Dr. Jane Macdonald, recipient of last year’s Kim Campbell Women in Science Award, is one of the world’s foremost chimpanzee experts.
Having studied anthropology and political science during her undergraduate years, she received a PhD in zoology on full scholarship
from Cambridge University, and has spent almost all her ensuing years working and living in Tanzania’s Loccuto Wildlife Preserve.

David Taub Bancroft is a writer and blogger based in Vancouver, Canada. He is currently working very, very slowly on his first novel. Writing is hard. You may find his work in The Montreal Review, Zouch Magazine &, and

Katie Nyborg’s art, plus information regarding hiring her, can be found at

This short story first appeared in The Montreal Review and Zouch Magazine & Miscellany.

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Mad Scientists in the Wild

Mad scientists never slow down, so here are some newsly items regarding other accomplishments of our misunderstood geniuses.

First up is a correction of an earlier gaff of mine. Gary Cuba‘s “The Fine Point“, which is also available in the new Autumn 2012 collection, has an audio version! I had offered to post a link to the audio version when I published the story. But since it was one of the stories we posted for November, I missed it in the pile of stories I was trying to get done before National Novel Writing Month started. So if you’re interested, hop over to Drabblecast for this fine tale!

Eleanor Leonne Bennett, who provides some of the stunning photographs we use with our stories, recently won the award for the Over 16 category in the National Trust’s photo competition. If you just want to see the photo without reading the article, you can see a big version of the photo here. She also had a mention in this article on Salt Lake City’s ABC4 website.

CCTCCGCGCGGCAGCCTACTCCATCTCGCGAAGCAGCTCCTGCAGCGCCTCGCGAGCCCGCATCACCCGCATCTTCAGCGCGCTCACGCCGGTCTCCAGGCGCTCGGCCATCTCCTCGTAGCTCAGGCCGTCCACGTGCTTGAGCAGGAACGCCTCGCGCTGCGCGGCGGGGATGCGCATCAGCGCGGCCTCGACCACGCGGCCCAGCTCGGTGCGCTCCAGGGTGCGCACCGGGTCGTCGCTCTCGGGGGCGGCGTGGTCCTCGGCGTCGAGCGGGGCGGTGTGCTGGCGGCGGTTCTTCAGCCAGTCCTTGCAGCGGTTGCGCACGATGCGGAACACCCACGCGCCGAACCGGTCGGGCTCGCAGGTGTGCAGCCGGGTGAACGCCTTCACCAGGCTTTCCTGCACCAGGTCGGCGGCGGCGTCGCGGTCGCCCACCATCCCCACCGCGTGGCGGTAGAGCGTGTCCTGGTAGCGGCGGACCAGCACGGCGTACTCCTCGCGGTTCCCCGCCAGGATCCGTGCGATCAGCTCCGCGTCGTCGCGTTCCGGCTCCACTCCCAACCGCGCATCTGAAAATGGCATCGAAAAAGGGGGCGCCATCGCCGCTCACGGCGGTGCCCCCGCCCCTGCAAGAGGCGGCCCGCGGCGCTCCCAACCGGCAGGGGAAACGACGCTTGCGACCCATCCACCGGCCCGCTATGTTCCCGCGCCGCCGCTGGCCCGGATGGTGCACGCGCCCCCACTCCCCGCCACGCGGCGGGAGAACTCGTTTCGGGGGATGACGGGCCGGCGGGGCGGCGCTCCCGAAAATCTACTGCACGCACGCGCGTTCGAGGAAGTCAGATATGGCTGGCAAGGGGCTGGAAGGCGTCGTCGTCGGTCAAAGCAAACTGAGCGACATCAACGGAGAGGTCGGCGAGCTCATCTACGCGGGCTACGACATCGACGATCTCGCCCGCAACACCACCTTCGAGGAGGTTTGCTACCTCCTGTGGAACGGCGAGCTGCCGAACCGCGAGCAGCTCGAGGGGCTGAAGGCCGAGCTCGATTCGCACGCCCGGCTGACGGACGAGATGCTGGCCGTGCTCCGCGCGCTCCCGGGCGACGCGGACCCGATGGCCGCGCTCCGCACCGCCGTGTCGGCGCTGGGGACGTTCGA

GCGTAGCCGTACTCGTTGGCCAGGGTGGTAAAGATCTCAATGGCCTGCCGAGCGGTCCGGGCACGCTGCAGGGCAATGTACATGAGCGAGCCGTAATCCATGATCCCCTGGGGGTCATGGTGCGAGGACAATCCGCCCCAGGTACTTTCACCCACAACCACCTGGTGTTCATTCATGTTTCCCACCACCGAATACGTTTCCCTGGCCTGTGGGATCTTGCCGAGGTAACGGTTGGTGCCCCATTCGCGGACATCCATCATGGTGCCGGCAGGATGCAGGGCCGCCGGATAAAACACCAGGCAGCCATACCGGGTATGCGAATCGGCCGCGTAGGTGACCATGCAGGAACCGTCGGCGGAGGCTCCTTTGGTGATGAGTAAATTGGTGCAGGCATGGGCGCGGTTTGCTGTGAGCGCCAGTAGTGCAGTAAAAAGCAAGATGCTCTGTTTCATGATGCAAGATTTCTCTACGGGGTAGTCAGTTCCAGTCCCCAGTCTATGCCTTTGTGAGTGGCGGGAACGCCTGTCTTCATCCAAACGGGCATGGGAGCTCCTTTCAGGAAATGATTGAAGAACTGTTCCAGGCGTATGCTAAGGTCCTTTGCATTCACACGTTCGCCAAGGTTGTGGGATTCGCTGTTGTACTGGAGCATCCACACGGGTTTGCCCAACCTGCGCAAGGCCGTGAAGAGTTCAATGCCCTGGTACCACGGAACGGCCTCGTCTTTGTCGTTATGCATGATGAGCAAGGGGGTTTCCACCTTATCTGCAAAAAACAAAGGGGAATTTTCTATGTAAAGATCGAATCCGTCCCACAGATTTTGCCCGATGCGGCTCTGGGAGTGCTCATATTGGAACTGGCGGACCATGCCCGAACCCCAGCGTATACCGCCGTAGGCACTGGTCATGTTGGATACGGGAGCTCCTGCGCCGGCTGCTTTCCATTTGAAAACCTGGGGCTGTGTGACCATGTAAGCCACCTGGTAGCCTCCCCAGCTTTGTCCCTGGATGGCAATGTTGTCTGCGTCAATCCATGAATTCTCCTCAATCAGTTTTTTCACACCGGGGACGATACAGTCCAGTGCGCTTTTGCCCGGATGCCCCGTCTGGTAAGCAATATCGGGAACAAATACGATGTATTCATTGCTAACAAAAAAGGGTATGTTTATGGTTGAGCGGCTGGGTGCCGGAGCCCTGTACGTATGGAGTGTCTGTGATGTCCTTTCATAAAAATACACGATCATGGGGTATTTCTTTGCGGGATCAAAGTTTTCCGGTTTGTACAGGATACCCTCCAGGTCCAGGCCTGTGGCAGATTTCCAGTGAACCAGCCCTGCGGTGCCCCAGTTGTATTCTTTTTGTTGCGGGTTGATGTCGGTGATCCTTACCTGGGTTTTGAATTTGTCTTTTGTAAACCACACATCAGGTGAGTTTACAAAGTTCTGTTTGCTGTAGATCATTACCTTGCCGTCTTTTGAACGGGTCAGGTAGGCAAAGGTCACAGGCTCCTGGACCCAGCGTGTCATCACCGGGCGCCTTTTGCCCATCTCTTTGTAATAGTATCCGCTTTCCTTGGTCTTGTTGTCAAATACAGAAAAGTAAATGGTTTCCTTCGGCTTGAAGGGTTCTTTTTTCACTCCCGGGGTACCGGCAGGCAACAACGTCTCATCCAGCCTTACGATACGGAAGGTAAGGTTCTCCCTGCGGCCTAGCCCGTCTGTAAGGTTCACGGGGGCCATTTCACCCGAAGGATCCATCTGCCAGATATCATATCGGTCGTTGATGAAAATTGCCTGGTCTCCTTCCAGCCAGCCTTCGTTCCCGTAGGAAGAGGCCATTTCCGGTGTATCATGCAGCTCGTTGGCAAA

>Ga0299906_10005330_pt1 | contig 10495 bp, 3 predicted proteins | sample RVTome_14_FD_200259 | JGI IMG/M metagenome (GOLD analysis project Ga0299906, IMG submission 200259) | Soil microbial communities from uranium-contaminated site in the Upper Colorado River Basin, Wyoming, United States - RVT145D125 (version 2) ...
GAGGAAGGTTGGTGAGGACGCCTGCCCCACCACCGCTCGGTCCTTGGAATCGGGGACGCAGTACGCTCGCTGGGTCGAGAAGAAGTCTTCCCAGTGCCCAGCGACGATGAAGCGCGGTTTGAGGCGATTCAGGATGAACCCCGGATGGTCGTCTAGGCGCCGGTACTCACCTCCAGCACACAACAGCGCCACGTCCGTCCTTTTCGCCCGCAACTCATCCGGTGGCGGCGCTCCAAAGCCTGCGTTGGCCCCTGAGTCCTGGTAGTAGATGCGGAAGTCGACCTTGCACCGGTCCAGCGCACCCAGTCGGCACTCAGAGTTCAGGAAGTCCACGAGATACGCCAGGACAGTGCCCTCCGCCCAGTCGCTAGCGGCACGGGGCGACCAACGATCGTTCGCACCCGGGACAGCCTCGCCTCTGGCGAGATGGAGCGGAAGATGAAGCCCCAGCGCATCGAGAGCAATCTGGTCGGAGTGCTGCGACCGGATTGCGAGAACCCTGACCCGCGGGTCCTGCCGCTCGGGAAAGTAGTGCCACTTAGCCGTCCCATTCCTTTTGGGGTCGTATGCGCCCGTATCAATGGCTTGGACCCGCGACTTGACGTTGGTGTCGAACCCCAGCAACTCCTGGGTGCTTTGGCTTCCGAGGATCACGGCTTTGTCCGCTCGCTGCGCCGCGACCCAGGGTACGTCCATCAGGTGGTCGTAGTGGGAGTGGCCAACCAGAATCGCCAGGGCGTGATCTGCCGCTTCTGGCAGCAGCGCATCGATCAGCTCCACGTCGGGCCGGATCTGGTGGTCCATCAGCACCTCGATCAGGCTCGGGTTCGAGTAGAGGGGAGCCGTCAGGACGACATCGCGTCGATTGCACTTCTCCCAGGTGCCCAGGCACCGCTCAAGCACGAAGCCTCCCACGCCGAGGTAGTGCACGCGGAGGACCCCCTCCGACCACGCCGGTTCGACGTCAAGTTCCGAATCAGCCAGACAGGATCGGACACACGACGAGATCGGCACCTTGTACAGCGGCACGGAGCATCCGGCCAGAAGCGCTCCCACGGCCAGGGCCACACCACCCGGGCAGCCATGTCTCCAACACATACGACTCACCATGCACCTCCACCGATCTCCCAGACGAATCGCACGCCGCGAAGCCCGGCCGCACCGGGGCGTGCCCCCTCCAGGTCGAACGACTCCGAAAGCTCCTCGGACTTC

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The Goliath Complex

An essay by James Dultry, as provided by Franz Bidinger III
Illustration by Luke Spooner

The newspapers called it Colombian Devil’s Breath. The scientists, Scopolamine. I call it the drug that ruined our country.

This isn’t a morality tale about the war on drugs or some sad story about how addiction destroyed our youth. This is my recollection of how the world’s paramount superpower was turned into a nuclear wasteland because of a little white powder.

I was working as a bodyguard for the Vice President of the United States. The job description stated that my life was not as important as this man who wouldn’t even look me in the eyes. It’s doubtful he even knew my name as anything other than bodyguard number one or two. But shit, it was hard for me to complain. Lofty benefits and a bloated salary to maybe take a bullet for a man no one cared about enough to shoot at? I figured that my long stint with the special forces would prepare me for any danger surrounding Mr. Vice President.

I followed the guy everywhere. The five other bodyguards and I all had sleeping cots at his estates and we accompanied him to whichever country he was sent to brownnose in. Before we were sent anywhere though, the CIA briefed us at the Pentagon, explaining every possible threat we might find and how to adequately protect the Vice President. Half of it was always paranoid horseshit and half the time they missed a real threat. Nonetheless, we figured Colombia would just be another quick in and out featuring black coffee and beautiful women. And it was. But that was when the government should have known that some very messy shit was brewing.

The Goliath Complex

The video showed the three of them walk out of the room while the rest of us just stared. I couldn’t help thinking back to that day in Bogota.

To read the rest of this story, check out the Mad Scientist Journal: Winter 2013 collection.

James Dultry is an ex-special forces officer who spent ten years as a bodyguard for high profile individuals. He played his part in allowing the world to turn to shit and he’ll never let himself off the proverbial hook for losing the Vice President. He currently resides in a government regulated radiation bunker at a location that’s still classified.